A Revolution of Biomaterials in Medical Sciences
Biomaterial science discusses diagnostics and therapeutics; it encloses the basic sciences (Chemistry, Physics, Biology, and Mathematics), medical sciences, and engineering sciences. The Biomaterials field has noticed a revolutionary growth since the application of old medical devices used in the late 1940s and early 1050s.1 This field progressed with the industrial revolution, increasing population, advances in medical health, luxurious life standards, and previously untreatable medical conditions that caused dire health crises to humanity.
Right after World War II, the scientists started working on the biomaterials by dint off. Biomedicals experienced a revolutionary generation with an average gap of 10-20 years approximately.
The first-generation biomaterials era is supposed to be between the 1950s–1960s. These materials were mainly used for industrial purposes rather than being specifically used for medical purposes. They were merely the conjugation of physical properties particular to use in the clinical field and also because they were bioinert, that is why they thought to be biocompatible.2 The extensively used silicone rubbers and elastomeric polymers were prototypical. Pyrolytic carbon was synthesized in the early 1960s as a material used for fuel-related components like fuel particles. But today, it is widely used to coat the mechanical heart valves, they are considered to be the earliest biomaterials whose properties and composition were analyzed thoroughly by using the principles of engineering.3
The second-generation biomaterials are evolved from previous biomaterials that were designed to show a therapeutic effect after being implanted in human tissues. In the 1980s these biomaterials were extensively used in dental, orthopedic, ocular surgeries. In the controlled localized drugs release applications like Norplant hormone-loaded contraceptive formulations, and in other devices like HeartMate, a device that is used to assist left ventricle in patients who have congestive heart failure. This aforementioned device is internally composed of Polyurethane, a material that controls a thrombotic pathology to reduce the risk of de-adhering fractions of blood clots into the bloodstream of patients. Drug-eluting endovascular stents is another exemplary precedent of the second-generation biomaterials used in medical devices that helps in controlling the restenosis following balloon angioplasty.4,5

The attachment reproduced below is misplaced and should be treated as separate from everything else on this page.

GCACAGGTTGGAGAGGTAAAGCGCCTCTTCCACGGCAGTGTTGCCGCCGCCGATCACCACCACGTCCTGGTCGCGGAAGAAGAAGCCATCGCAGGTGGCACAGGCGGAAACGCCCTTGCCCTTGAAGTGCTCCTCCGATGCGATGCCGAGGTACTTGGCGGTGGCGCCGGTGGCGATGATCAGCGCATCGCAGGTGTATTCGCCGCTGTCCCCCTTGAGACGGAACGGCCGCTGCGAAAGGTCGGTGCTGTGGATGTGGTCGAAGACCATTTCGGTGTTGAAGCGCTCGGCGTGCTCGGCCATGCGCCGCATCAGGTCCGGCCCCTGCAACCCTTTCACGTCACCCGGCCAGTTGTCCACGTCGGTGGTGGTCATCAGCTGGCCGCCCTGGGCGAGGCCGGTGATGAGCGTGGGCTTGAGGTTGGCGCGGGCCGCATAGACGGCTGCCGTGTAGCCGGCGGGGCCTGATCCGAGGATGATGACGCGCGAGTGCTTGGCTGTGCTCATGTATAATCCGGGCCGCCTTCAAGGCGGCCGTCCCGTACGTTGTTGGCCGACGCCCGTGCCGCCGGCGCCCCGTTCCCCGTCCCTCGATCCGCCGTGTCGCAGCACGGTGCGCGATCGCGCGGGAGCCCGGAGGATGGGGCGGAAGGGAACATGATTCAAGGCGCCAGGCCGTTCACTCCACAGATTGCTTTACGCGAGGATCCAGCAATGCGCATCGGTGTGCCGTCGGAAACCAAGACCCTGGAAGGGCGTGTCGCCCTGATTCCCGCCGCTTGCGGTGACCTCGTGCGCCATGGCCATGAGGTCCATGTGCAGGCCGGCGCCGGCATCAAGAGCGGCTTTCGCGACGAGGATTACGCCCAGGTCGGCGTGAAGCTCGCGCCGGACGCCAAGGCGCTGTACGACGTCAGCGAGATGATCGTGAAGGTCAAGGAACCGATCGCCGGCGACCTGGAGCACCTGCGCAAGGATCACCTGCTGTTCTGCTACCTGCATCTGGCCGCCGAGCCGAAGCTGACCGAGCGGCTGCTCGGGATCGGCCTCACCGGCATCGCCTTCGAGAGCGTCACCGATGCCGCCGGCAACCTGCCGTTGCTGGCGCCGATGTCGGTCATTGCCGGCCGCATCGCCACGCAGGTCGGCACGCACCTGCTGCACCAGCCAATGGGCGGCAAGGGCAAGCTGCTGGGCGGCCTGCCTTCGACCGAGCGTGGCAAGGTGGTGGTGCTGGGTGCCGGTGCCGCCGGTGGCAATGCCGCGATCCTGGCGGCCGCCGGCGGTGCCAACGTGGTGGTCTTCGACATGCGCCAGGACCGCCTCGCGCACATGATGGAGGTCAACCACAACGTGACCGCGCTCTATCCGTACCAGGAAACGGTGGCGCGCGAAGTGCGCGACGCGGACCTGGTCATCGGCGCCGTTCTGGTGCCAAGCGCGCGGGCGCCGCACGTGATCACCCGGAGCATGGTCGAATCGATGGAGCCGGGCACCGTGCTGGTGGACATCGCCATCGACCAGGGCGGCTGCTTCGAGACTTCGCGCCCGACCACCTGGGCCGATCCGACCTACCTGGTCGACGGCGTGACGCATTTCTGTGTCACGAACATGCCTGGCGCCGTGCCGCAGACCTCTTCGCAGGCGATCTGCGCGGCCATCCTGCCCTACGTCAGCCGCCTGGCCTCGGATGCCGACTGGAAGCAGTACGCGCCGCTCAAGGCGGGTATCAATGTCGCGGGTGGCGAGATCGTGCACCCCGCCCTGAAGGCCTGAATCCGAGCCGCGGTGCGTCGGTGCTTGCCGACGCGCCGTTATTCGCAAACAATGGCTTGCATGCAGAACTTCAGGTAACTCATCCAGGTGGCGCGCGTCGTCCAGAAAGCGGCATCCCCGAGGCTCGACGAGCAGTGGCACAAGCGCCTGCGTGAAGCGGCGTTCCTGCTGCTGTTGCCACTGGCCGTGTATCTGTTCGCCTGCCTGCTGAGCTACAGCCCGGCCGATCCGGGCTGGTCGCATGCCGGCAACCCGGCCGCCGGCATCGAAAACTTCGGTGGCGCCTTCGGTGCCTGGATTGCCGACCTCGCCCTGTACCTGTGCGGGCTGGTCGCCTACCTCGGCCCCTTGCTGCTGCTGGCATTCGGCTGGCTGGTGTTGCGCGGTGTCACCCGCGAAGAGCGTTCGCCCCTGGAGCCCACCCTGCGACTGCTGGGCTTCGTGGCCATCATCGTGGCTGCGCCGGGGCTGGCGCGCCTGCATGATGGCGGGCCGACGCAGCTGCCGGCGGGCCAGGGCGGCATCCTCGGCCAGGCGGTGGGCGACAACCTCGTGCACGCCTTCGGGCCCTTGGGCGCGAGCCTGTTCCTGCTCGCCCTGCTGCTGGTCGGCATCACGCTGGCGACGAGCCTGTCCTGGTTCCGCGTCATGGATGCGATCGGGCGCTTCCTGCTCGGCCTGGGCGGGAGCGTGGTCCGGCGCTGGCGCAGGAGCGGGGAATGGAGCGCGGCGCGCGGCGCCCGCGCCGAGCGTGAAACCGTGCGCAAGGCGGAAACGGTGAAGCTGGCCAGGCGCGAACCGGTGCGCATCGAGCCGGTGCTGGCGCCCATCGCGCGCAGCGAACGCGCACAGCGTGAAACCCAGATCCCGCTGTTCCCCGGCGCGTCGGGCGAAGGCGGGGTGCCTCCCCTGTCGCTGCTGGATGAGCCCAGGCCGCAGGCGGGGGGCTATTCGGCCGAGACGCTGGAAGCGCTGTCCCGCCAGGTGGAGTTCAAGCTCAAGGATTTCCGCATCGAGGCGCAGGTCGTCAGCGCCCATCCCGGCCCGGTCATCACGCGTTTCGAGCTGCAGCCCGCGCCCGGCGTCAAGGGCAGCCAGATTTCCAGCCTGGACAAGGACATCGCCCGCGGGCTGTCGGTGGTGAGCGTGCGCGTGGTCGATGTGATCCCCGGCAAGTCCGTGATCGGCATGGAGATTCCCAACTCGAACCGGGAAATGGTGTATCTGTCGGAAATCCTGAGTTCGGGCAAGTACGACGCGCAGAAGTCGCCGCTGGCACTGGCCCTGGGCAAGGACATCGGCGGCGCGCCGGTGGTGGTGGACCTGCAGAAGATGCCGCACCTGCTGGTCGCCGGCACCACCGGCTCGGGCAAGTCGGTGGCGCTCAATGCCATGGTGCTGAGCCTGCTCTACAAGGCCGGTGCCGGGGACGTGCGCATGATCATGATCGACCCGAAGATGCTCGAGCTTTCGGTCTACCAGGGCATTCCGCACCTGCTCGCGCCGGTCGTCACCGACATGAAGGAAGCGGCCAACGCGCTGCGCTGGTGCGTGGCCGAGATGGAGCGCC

The third and the most revolutionary generation of biomaterials elicits the novel art of science and technology, that are bestowed with the goal of regeneration of functional human tissues. Throughout the medical history of humans, medical scientists, physicians were unable to restore and regenerate the infected tissues and organs of humans. The role of the physician was very palliative – relieving symptoms without curing. The boom in regenerative medicine and tissue engineering broke all previous stereotypes by replacing the infected tissues and organs with implants. As we can see now these both medical domains are widely being used in therapeutics. The term tissue engineering is a broad concept that inter-relates the biomedical, engineering, medical sciences principles simultaneously.6 The advances in hip joint prosthesis are another precedent of the third generation of biomaterials, they are fabricated from a plethora of materials like titanium, composites, ceramics, Ultrahigh molecular weight polyethylene, and special high strength alloys. The contemporary Intraocular lenses which are made from a biopolymer named Polymethyl methacrylate have also played a tremendous role in treating and correcting vision problems, Per-Ingvar Branemark revolutionized the dental implantology by introducing the development of roots from titanium, an applaudable use of Polyethylene terephthalate and Polytetrafluoroethylene in dialysis machine also helped medical practitioners in treating kidneys diseases, the suturing techniques uses biomaterials mainly Polyglactin, Polypropylene, Polydioxanone, etc. also helping the surgeons in vascular and skin grafting of patients and the list does not end here. Almost everything that we use in our daily life is the contemporary blessings of biomaterials.7
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3. Hong M, Chen EY. Future directions for sustainable polymers. Trends in Chemistry. 2019 May 1;1(2) https://doi.org/10.1016/j.trechm.2019.03.004:148-51.
4. Fenton OS, Olafson KN, Pillai PS, Mitchell MJ, Langer R. Advances in biomaterials for drug delivery. Advanced Materials. 2018 Jul;30(29):1705328. https://doi.org/10.1002/adma.201705328
5. Im GI. Biomaterials in orthopaedics: the past and future with immune modulation. Biomaterials research. 2020 Dec 1;24(1):7. https://doi.org/10.1186/s40824-020-0185-7
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7. Zadpoor AA. Meta-biomaterials. Biomaterials science. 2020;8(1):18-38. DOI: 10.1039/C9BM01247H
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